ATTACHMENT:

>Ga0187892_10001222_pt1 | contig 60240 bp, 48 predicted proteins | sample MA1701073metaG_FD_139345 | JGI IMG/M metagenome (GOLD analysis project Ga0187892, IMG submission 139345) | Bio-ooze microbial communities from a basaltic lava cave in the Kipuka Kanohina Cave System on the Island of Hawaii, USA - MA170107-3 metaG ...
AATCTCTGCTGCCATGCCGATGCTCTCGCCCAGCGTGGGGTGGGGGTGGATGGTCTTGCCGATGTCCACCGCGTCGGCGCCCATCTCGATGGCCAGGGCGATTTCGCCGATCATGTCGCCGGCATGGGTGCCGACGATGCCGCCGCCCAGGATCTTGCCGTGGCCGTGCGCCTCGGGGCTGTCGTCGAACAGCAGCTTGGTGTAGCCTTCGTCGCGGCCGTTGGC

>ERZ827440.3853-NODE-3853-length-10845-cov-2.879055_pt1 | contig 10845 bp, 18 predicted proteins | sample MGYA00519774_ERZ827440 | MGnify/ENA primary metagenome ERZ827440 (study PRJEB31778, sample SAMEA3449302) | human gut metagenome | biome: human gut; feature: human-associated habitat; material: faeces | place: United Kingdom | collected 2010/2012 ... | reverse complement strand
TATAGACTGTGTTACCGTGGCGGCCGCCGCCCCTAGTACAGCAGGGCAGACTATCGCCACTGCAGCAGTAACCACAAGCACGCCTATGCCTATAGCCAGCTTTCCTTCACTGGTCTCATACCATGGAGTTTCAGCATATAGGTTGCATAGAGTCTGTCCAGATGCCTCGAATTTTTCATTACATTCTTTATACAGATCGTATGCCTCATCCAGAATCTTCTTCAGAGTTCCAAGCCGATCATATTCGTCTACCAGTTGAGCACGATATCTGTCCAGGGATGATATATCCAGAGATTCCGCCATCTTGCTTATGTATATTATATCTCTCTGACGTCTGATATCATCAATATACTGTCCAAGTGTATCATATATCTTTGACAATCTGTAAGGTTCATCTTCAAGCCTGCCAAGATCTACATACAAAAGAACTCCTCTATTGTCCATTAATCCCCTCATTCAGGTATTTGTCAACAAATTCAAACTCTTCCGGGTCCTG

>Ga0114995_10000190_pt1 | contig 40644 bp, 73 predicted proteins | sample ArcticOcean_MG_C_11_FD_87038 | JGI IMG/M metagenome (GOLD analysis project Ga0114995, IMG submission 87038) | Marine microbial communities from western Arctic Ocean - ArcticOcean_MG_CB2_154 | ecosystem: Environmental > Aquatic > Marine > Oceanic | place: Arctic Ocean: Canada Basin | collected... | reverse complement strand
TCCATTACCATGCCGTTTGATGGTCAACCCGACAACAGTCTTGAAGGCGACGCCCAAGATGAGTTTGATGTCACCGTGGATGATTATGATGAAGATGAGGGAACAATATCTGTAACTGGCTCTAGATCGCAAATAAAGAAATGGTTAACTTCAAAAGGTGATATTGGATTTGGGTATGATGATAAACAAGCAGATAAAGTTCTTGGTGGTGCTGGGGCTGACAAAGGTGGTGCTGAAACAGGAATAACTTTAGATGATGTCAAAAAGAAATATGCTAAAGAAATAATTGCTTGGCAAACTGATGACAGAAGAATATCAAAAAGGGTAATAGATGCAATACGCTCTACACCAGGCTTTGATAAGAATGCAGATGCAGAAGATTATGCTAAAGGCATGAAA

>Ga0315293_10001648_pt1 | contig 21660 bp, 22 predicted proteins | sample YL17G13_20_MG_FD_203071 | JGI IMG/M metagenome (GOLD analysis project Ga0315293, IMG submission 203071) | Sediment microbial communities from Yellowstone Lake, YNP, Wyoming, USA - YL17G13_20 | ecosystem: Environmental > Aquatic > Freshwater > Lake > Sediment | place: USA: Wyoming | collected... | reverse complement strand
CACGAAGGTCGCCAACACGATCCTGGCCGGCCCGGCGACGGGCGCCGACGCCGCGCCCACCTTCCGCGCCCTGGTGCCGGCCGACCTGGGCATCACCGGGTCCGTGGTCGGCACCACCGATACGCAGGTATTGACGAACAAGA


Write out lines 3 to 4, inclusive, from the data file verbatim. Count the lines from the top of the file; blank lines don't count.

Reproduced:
>ERZ827440.3853-NODE-3853-length-10845-cov-2.879055_pt1 | contig 10845 bp, 18 predicted proteins | sample MGYA00519774_ERZ827440 | MGnify/ENA primary metagenome ERZ827440 (study PRJEB31778, sample SAMEA3449302) | human gut metagenome | biome: human gut; feature: human-associated habitat; material: faeces | place: United Kingdom | collected 2010/2012 ... | reverse complement strand
TATAGACTGTGTTACCGTGGCGGCCGCCGCCCCTAGTACAGCAGGGCAGACTATCGCCACTGCAGCAGTAACCACAAGCACGCCTATGCCTATAGCCAGCTTTCCTTCACTGGTCTCATACCATGGAGTTTCAGCATATAGGTTGCATAGAGTCTGTCCAGATGCCTCGAATTTTTCATTACATTCTTTATACAGATCGTATGCCTCATCCAGAATCTTCTTCAGAGTTCCAAGCCGATCATATTCGTCTACCAGTTGAGCACGATATCTGTCCAGGGATGATATATCCAGAGATTCCGCCATCTTGCTTATGTATATTATATCTCTCTGACGTCTGATATCATCAATATACTGTCCAAGTGTATCATATATCTTTGACAATCTGTAAGGTTCATCTTCAAGCCTGCCAAGATCTACATACAAAAGAACTCCTCTATTGTCCATTAATCCCCTCATTCAGGTATTTGTCAACAAATTCAAACTCTTCCGGGTCCTG